Friday, July 19, 2019

Minnesota city reinstates Pledge of Allegiance after overwhelming protests

A Minnesota city council that voted last month to stop reciting the Pledge of Allegiance at meetings reversed that decision Monday night after protests began to take a toll on city staff, according to the Star Tribune.

Last month, St. Louis Park, Minnesota's city council voted to stop reciting the pledge at meetings in the name of diversity and inclusiveness.

After numerous protests at subsequent council meetings, the council unanimously voted to reinstate the pledge in order to move on to other issues and relieve pressure on city workers from protesters both in the city and nationally.

"There are many from outside of St. Louis Park who are abusing and harassing our city staff, making it very difficult for them to serve the residents and businesses in our city, which is the very reason our local government exists," councilman Thom Miller said Monday.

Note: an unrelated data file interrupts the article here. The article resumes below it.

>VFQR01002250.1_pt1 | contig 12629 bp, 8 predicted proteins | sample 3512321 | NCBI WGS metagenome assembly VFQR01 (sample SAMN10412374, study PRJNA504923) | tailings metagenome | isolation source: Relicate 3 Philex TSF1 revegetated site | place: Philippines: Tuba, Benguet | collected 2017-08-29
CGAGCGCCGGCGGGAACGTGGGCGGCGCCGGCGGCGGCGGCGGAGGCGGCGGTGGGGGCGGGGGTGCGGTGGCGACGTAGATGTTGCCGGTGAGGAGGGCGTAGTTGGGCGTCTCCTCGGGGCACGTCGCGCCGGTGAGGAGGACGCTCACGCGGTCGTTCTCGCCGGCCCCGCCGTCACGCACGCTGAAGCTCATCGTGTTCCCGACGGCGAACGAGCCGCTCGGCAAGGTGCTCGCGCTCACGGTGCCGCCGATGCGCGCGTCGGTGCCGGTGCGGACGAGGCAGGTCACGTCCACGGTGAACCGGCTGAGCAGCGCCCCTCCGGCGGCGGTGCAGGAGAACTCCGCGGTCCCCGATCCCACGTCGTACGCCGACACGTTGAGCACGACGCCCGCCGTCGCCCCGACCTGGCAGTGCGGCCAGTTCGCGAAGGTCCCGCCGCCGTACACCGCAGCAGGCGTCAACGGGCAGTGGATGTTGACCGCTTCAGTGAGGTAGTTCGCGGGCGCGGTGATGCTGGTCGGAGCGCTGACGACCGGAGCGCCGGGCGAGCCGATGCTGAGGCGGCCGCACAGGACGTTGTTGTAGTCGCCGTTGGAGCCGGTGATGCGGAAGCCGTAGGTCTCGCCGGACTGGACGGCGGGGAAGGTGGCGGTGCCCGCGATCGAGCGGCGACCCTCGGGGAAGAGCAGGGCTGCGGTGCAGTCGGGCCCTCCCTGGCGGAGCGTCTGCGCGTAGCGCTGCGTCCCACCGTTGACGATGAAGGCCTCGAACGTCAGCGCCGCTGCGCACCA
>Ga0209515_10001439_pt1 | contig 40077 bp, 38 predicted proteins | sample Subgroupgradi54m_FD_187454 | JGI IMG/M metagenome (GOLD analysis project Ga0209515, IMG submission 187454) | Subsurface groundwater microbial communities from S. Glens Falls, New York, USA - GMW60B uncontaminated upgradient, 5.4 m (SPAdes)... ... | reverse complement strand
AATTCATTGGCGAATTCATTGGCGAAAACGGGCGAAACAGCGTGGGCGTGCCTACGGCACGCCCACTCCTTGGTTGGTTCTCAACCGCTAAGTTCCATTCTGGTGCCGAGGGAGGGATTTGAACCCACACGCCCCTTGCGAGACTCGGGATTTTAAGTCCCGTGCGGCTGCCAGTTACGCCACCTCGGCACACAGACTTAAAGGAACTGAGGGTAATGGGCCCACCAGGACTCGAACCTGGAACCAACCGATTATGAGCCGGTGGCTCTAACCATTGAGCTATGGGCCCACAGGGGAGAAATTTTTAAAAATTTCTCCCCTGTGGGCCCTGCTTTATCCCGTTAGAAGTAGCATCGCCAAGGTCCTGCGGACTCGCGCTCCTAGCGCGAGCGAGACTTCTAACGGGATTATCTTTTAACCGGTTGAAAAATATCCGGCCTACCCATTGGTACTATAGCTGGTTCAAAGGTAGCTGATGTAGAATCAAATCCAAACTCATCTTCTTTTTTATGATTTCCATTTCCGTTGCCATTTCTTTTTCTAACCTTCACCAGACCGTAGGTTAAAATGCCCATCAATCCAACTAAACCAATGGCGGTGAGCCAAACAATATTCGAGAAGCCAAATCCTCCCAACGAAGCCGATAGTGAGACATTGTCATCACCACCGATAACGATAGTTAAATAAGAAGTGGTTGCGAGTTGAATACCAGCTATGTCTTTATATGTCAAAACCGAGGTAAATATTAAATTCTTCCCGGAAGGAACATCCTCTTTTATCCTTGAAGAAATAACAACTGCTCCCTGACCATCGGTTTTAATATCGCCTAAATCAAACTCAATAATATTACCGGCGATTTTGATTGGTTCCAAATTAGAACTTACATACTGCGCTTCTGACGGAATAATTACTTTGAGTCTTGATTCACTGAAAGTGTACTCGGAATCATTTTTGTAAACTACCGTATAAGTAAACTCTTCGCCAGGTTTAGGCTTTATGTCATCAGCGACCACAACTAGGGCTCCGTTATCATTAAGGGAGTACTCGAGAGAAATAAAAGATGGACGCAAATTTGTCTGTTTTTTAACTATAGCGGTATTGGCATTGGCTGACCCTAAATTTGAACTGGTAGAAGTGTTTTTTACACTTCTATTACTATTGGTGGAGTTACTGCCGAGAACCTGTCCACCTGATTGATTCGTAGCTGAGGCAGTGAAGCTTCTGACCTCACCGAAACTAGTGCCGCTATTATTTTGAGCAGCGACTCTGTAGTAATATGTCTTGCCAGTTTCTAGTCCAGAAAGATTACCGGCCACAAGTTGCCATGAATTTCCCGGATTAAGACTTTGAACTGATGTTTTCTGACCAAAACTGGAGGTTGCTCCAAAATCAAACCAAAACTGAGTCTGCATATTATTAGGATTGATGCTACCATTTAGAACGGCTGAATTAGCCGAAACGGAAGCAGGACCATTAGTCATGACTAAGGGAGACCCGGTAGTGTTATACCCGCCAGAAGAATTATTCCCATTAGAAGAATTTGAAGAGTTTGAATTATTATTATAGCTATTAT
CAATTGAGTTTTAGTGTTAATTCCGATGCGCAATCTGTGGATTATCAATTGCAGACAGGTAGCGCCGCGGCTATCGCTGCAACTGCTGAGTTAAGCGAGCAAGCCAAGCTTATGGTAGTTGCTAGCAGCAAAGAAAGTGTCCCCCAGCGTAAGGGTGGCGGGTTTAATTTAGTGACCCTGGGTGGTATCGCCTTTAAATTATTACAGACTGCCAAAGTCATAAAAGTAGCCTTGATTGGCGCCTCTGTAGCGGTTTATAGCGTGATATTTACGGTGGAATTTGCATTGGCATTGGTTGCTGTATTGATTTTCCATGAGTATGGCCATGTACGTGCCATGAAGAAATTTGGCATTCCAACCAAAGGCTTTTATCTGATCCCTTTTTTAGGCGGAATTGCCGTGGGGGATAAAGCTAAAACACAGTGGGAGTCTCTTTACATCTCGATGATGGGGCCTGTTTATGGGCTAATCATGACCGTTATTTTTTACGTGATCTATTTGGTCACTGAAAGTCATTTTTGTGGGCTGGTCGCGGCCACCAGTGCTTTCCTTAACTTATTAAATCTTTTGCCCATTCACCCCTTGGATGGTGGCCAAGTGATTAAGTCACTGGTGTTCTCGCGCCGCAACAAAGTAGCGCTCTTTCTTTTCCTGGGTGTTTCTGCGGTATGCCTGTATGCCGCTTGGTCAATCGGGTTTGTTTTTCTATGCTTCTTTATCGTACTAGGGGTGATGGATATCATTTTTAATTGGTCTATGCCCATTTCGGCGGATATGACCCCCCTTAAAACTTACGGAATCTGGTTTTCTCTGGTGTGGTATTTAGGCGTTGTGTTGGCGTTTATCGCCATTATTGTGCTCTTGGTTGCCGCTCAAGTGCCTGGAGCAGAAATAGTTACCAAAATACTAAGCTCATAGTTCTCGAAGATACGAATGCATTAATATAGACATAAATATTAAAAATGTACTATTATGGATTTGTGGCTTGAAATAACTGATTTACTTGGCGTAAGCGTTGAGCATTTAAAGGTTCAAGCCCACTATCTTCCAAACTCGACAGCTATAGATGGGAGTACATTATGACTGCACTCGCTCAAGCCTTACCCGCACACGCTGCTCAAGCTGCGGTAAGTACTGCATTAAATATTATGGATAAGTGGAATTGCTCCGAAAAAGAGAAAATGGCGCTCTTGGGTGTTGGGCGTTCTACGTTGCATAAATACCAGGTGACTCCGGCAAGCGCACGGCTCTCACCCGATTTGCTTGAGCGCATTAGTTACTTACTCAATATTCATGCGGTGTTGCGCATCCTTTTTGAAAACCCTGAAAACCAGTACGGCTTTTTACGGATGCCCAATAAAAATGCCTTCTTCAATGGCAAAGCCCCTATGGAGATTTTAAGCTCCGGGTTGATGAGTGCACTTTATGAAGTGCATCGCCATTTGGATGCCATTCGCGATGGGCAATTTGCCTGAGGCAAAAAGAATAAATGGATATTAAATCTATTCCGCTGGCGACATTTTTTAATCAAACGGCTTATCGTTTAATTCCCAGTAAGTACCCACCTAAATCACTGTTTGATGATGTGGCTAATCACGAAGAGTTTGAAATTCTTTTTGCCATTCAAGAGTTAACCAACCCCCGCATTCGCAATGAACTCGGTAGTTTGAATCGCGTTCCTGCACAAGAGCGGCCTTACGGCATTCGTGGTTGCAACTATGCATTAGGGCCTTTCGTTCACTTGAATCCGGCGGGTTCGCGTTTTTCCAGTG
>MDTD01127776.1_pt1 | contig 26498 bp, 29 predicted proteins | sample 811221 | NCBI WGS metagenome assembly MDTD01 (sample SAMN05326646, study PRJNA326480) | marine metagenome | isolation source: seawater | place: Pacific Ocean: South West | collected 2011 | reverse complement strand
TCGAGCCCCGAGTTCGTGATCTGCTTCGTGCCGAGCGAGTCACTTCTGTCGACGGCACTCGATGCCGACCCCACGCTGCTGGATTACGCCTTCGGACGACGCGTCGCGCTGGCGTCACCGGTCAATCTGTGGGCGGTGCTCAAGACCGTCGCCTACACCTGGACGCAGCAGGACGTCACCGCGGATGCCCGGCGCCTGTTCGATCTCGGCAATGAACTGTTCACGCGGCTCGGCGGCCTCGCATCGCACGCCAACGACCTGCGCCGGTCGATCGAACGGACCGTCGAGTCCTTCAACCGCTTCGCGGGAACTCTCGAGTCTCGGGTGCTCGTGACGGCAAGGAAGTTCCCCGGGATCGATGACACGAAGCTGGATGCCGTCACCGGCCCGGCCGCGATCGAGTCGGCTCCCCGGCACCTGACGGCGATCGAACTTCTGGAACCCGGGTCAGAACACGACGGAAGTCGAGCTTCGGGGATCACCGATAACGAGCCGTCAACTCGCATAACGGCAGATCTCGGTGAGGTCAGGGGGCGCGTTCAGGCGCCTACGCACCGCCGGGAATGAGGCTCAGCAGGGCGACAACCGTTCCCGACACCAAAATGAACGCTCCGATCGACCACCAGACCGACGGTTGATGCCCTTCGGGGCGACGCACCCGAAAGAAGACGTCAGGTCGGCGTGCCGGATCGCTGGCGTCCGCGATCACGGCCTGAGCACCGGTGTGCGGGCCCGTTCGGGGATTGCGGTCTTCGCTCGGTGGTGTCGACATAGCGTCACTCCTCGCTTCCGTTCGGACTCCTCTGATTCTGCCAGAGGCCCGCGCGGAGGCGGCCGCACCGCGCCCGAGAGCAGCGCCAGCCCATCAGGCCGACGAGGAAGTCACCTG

The council apparently believed initially that removing the Pledge of Allegiance from council meetings would allow "more diverse communities" to feel comfortable participating in local government. It's unclear why the pledge, which is a saying of unity, would make St. Louis Park residents uncomfortable.



Bill R. said...

Good, it should not have been removed. Saying the Pledge gives diverse communities a chance to feel a part of something bigger than themselves.

Anonymous said...

I do not feel any desire the say the Pledge; especially since the religious nuts got their addition in.
When I enlisted in the Army in 1945, I pledged my life; I consider that pledge to still be in effect; I do not need to keep repeating it.

Bird of Paradise said...

They voted to quit reciting the Pledge because some whining little snowflake was offended they then vote to restore the pledge after hearing from the people and that's the way it should be listen to the people not the snowflakes